When it comes to a portable display, you need something that’s easy to carry around, easy on the eyes and, preferably, easy to set up and use. Lenovo’s ThinkVision M14 ($236, Alt Mode over USB-C only, no DisplayLink or connecting via other port types) checks the first two boxes with a light, slim build and a panel that looks great whether you’re crunching spreadsheets or watching a movie while working.
But the kickstand is the true standout, ensuring the 14-inch, USB-C FHD monitor stays put from -5 to 90-degree tilts or even in portrait mode, allowing it to sit comfortably on our Best Computer Monitors list.
Lenovo ThinkVision M1 Specs
|Panel Type / Backlight||IPS / WLED|
|Screen Size / Aspect Ratio||14 inches / 16:9|
|Max Resolution & Refresh Rate||1920 x 1080 @ 60Hz|
|Native Color Depth & Gamut||8-bit / NTSC (72%)|
|Response Time (GTG)||6ms (overdrive)|
|Max Brightness||300 nits|
|Dimensions (WxHxD)||12.7 x 8.2-8.7 x 3.8 inches / 323.4 x 209-220 x 96.5mm|
|Panel Thickness||0.2 inch / 4mm|
|Bezel Width||Top/sides: 0.2 inch / 5.5mm, Bottom: 0.9 inch / 23.9mm|
|Weight||1.3 pounds / 570g|
|Extra||Kensington lock slot|
The ThinkVision M14 stands tall where other portable monitors have failed in that it’s easy to prop up and get to work. Many portable monitors come with a fold-up case that requires you summon your origami skills in order to bend it into a shape that’ll prop up the display. But those types of stands take up space, which may be limited upon, for example, a hotel room’s small desk. Plus, they’re inherently not that sturdy, meaning the display is easily tipped over. The M14, however, has a real built-in stand, as well as a flip-out foot for added height and tilting options.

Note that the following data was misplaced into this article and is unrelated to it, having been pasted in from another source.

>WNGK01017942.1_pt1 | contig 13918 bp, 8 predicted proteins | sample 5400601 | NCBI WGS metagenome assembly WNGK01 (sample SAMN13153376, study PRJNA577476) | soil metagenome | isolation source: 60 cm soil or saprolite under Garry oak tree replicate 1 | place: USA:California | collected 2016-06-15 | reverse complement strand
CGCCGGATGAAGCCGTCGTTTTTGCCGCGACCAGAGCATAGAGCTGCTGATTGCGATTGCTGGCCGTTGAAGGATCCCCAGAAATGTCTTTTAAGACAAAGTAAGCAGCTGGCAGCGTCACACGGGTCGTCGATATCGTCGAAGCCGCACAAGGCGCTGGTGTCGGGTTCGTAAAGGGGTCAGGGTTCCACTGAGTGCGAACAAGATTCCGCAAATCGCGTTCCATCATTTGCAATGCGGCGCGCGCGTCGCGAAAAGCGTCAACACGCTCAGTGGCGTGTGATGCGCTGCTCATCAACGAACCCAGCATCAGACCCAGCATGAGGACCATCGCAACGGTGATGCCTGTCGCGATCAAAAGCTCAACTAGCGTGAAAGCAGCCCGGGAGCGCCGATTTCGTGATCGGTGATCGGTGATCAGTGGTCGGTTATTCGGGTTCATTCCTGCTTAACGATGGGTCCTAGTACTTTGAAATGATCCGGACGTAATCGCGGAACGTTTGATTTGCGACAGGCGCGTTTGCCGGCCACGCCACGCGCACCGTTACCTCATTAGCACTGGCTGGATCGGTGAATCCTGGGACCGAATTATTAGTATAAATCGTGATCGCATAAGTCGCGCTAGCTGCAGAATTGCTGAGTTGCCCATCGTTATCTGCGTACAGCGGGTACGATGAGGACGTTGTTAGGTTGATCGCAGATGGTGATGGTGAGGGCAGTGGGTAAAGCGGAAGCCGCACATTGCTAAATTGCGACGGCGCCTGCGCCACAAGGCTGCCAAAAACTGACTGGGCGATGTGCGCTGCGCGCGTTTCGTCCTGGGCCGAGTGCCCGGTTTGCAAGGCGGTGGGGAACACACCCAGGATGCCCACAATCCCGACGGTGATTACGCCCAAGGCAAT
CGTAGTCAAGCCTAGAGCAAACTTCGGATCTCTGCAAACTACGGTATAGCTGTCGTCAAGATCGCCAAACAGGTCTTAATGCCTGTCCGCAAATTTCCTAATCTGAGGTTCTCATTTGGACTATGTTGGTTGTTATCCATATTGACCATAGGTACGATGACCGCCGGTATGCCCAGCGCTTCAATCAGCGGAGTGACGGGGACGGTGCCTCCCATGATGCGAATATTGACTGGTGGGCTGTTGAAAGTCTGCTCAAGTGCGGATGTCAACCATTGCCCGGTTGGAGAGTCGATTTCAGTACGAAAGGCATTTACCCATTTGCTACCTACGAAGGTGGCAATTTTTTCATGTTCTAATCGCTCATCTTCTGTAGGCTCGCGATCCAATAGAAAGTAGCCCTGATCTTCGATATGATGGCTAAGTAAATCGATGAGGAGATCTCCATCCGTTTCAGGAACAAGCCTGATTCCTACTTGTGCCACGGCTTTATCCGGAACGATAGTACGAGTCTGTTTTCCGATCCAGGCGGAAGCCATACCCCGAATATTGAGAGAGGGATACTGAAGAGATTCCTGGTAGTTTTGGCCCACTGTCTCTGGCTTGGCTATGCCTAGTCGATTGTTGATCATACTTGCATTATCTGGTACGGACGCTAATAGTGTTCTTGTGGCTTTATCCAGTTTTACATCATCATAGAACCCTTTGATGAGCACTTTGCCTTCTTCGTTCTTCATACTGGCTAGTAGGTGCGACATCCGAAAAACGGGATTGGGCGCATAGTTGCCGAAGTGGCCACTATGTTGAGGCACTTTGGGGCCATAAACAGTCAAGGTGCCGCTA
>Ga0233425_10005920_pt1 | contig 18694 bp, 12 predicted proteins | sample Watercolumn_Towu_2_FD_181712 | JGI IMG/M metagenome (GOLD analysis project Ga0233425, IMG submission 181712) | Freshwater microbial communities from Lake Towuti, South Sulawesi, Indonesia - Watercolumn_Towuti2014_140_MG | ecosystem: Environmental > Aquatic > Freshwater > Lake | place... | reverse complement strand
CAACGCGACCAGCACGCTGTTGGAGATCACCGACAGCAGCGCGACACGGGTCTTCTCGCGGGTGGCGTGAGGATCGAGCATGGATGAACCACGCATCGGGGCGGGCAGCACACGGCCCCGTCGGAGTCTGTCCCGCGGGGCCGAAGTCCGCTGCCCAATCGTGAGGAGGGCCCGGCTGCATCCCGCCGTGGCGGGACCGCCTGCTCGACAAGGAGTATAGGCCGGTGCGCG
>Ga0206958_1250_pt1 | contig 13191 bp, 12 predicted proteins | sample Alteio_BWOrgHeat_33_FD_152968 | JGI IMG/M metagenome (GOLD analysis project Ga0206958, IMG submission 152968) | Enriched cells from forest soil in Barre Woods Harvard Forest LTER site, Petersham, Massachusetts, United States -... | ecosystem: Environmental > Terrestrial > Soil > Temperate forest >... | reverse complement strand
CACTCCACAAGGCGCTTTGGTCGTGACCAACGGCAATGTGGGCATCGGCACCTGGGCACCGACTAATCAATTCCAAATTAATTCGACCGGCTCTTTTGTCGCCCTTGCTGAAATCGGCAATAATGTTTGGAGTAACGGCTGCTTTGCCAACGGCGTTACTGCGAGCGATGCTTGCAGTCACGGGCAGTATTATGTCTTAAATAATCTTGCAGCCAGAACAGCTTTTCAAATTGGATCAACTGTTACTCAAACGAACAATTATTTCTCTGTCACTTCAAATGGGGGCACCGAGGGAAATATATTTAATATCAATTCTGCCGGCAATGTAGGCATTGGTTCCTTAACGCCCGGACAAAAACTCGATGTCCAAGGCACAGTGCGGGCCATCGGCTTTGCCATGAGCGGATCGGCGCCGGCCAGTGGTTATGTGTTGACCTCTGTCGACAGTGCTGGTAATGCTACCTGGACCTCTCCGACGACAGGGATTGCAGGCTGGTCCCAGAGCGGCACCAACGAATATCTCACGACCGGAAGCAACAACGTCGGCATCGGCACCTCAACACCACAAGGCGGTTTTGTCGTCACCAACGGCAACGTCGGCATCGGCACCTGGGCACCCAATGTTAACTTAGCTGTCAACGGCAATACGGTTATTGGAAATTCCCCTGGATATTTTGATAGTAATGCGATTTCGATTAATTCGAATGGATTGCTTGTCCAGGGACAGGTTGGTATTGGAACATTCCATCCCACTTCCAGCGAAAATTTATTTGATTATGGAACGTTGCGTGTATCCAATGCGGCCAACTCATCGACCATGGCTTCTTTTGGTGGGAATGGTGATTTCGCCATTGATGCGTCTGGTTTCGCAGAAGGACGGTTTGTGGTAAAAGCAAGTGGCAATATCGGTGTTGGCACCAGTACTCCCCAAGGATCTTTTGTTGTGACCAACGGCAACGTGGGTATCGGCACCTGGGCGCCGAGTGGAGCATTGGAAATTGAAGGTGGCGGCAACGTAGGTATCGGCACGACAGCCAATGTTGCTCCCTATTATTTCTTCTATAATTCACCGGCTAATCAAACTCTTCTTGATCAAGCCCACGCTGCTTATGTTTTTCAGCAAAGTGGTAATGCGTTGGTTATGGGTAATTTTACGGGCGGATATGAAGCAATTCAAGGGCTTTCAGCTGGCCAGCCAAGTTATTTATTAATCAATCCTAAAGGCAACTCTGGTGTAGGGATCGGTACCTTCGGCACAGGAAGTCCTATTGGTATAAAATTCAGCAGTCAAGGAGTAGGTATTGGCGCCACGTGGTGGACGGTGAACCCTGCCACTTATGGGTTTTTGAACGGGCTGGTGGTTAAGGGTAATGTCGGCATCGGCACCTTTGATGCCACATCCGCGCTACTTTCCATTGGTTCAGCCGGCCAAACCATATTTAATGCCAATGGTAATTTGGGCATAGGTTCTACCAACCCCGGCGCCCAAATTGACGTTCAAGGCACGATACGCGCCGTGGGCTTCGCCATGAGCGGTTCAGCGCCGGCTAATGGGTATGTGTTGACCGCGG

The stand extends out from the display and offers sturdy positioning from anywhere between a -5 and 90 degree tilt. It’s easy to push the display back with one hand to your exact desired angle or fold it up so the package is virtually flat. Since it’s so easy to lay it flat, this is where a touchscreen would come in handy, but that would also eat up more power.
Thanks to the kickstand, the monitor even feels steady in portrait mode. Although, without any cable management, the included 1m USB-C cable will be jutting into the air.
A flip-out foot coming out from the center of the bottom bezel offers 0-90 degree tilt for as much as about 1 inch of extra height, helping it line up better with your laptop’s display. The foot is hard, solid plastic and also has strong resistance, staying put at any position.